Abstract: The 10th International Conference on Alzheimer's Disease (ICAD) and Related Disorders was held in the Spanish capitol of Madrid from July 15–20, 2006. More than 5,000 researchers, students and clinicians came to Madrid to present their research and learn about the findings of others. The welcome reception at Palacio Negralejo, a sprawling estate on the outskirts of Madrid, allowed attendees to meet collaborators and friends and sample some typical Spanish food: Iberic ham, seafood paella, grilled veal and various tapas. Flamenco dancers, banjo players, and plenty of sangria created a festive beginning for the conference.The main conference was preceded by an imaging consortium on Alzheimer's disease (AD). Using a wide variety of methods, investigators showed correlations between AD or aging and different imaging measures. There was particular interest in white matter lesions, which several scientists noted were closely correlated with AD. Frank-Erik De Leeuw from UMC-Stradboud in the Netherlands reported that the extent of white matter lesions correlates with medial temporal atrophy in late-onset but not early-onset AD, suggesting that late-onset and early-onset AD may have some different pathological pathways [1]. There were also several reports on brain PET imaging using the Pittsburgh compound B (PiB). William Klunk from the University of Pittsburgh estimated that over 500 patients at 12 institutions have undergone PET scans using PiB, which appears to be a reliable marker of amyloid deposition [2]. It is hoped that imaging will identify patients at risk for AD and differentiate patients with amyloid-β deposition from patients with other types of pathology.Although there were hundreds of presentations at ICAD, a few stood out because of their importance and novelty. Perhaps the biggest news came from two independent groups of researchers at the Mayo Clinic and the University of Antwerp in Belgium. Both groups found mutations in the gene encoding progranulin that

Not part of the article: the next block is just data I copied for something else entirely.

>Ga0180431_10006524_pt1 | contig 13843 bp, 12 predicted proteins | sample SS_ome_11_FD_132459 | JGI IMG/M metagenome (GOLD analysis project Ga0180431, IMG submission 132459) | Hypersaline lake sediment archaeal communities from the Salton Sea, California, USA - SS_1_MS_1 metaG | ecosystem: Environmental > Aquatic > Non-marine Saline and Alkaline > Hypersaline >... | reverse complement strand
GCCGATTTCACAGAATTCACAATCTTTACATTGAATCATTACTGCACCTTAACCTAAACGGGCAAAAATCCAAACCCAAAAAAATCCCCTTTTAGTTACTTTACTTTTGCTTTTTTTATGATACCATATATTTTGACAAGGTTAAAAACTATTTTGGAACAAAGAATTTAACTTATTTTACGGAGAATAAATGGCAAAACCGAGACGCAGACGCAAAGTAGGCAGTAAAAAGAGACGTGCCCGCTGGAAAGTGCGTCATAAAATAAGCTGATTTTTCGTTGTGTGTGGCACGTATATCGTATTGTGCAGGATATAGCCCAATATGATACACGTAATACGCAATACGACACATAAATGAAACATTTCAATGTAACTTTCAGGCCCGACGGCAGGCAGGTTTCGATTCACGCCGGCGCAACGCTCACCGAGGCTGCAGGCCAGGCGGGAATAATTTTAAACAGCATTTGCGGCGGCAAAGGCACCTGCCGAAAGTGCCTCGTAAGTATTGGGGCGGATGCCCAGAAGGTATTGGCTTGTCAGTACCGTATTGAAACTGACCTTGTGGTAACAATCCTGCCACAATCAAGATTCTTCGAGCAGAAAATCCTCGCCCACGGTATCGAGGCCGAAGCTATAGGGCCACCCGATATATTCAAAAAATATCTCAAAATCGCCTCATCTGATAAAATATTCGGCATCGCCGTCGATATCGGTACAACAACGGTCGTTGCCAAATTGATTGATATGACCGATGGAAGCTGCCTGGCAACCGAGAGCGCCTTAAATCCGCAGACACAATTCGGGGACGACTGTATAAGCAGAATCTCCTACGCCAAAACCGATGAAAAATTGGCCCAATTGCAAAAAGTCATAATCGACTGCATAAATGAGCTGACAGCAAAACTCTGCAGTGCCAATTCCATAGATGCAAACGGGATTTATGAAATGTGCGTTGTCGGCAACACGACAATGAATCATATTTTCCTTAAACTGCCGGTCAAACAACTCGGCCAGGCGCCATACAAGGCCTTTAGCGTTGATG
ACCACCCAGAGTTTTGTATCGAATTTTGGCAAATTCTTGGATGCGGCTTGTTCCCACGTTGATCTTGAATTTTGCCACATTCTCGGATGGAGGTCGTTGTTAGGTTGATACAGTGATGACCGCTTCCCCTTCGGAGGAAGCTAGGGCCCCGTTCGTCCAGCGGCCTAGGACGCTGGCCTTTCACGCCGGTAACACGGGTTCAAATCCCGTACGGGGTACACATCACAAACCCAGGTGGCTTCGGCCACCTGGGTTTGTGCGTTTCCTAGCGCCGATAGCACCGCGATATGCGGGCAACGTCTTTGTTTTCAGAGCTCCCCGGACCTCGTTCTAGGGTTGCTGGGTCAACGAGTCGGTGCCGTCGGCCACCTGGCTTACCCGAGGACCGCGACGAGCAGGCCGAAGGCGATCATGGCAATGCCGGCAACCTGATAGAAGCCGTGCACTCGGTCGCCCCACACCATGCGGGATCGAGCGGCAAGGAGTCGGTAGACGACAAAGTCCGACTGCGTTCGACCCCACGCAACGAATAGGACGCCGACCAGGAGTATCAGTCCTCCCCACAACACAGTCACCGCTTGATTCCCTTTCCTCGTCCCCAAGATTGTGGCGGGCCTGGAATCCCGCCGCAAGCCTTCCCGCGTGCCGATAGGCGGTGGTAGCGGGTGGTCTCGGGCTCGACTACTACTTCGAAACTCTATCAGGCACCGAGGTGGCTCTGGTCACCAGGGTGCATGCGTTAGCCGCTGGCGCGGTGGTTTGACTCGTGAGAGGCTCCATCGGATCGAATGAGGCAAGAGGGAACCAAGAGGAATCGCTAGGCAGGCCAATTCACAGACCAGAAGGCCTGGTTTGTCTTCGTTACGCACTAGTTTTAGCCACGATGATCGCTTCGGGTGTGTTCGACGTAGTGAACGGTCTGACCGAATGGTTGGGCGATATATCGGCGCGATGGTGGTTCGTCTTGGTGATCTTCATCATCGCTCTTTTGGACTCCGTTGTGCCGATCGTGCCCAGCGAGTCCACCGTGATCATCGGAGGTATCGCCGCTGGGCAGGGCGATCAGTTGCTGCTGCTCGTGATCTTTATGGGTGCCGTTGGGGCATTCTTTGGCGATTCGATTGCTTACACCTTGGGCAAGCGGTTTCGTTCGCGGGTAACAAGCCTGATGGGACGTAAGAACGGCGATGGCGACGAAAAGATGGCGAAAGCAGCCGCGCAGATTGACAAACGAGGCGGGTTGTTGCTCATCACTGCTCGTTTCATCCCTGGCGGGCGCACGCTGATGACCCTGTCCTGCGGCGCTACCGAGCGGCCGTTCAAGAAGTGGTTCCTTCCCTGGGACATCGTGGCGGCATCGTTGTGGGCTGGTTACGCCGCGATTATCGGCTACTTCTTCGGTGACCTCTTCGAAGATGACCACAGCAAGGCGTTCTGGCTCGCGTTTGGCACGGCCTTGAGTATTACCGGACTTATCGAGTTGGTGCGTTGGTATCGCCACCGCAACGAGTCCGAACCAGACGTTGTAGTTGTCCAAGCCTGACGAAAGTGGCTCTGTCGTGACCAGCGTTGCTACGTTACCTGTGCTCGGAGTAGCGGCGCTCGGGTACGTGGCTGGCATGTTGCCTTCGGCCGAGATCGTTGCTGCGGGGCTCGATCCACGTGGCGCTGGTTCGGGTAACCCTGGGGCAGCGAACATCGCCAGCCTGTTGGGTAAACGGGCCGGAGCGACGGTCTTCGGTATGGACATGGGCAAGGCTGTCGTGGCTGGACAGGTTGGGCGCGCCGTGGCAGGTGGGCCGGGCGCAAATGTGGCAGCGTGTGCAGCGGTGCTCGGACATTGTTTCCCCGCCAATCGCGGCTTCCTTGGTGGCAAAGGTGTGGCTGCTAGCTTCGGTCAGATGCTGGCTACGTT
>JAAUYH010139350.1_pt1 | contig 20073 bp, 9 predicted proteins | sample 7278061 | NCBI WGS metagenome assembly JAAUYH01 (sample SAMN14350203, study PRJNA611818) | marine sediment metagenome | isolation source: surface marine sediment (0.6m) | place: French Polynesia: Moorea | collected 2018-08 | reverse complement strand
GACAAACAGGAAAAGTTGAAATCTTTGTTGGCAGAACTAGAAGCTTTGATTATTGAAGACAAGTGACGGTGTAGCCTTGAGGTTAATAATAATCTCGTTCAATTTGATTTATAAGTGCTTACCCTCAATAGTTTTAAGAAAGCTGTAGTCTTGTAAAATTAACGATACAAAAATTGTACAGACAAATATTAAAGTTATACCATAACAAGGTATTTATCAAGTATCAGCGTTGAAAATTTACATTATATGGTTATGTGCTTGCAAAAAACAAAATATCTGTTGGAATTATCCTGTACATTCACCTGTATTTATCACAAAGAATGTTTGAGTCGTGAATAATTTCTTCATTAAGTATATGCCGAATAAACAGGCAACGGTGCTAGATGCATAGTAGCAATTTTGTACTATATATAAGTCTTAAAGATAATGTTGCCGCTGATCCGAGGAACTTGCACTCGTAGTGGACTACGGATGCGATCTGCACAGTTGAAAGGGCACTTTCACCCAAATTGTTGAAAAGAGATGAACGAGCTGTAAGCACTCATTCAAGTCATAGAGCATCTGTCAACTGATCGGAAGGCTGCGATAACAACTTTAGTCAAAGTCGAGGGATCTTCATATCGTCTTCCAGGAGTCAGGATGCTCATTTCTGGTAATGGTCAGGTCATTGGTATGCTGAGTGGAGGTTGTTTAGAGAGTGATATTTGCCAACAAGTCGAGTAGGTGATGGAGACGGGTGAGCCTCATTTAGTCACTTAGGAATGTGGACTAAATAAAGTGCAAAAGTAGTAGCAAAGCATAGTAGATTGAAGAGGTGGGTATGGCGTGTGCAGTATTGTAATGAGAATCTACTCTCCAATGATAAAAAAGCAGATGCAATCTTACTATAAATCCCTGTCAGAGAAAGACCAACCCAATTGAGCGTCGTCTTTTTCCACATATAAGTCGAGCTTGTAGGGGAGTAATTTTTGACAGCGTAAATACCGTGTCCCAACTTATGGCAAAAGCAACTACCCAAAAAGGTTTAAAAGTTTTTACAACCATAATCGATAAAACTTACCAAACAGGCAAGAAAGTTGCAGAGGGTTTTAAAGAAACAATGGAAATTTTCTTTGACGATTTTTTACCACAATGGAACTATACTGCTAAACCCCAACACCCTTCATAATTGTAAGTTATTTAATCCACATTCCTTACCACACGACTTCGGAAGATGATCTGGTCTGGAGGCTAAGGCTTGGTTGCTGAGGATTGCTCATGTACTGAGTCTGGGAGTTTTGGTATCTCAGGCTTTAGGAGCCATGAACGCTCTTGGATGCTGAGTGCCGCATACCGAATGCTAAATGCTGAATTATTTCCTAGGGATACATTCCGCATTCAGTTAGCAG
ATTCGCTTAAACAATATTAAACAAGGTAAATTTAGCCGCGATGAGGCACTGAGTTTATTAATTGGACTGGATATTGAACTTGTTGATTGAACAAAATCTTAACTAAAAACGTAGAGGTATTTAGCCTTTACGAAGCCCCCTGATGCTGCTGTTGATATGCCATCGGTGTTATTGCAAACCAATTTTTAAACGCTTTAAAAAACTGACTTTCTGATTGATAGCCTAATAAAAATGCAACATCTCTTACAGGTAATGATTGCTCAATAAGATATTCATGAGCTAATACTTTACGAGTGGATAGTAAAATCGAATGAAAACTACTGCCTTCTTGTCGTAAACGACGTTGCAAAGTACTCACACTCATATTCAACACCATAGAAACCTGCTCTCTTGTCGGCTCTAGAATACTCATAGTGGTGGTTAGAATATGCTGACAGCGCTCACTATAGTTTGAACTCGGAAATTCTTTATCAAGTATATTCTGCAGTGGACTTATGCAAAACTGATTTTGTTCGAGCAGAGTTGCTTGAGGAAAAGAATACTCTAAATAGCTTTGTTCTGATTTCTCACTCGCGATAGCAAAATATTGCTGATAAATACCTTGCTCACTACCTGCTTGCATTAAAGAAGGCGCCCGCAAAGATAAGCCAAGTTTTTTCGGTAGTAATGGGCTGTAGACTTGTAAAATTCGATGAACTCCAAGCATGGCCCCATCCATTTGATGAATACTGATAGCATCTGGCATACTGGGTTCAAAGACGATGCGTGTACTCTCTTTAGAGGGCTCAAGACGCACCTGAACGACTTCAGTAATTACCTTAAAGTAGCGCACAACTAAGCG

Barroco em contexto
Cusick, Suzanne;
Per Musi , 2009, DOI: 10.1590/S1517-75992009000100002
Abstract: who made music during the long historical period now called "the baroque"? who listened to it? how might music-making have articulated relations of power, both within the european cultures where baroque aesthetics were born and in the american lands those cultures colonized? why might we in the 21st century continue to find such old music's interesting and beautiful? why might a greater understanding of the baroque be useful today? this paper will address these questions in a preliminary way by situating baroque music in relation to the emerging systems of representation, economic exchange, political power and artistic production that characterized european culture's long transition from the late16th-century's interlocking epistemological crises toward those crises resolution in the 18th-century's paradigms of enlightenment modernity.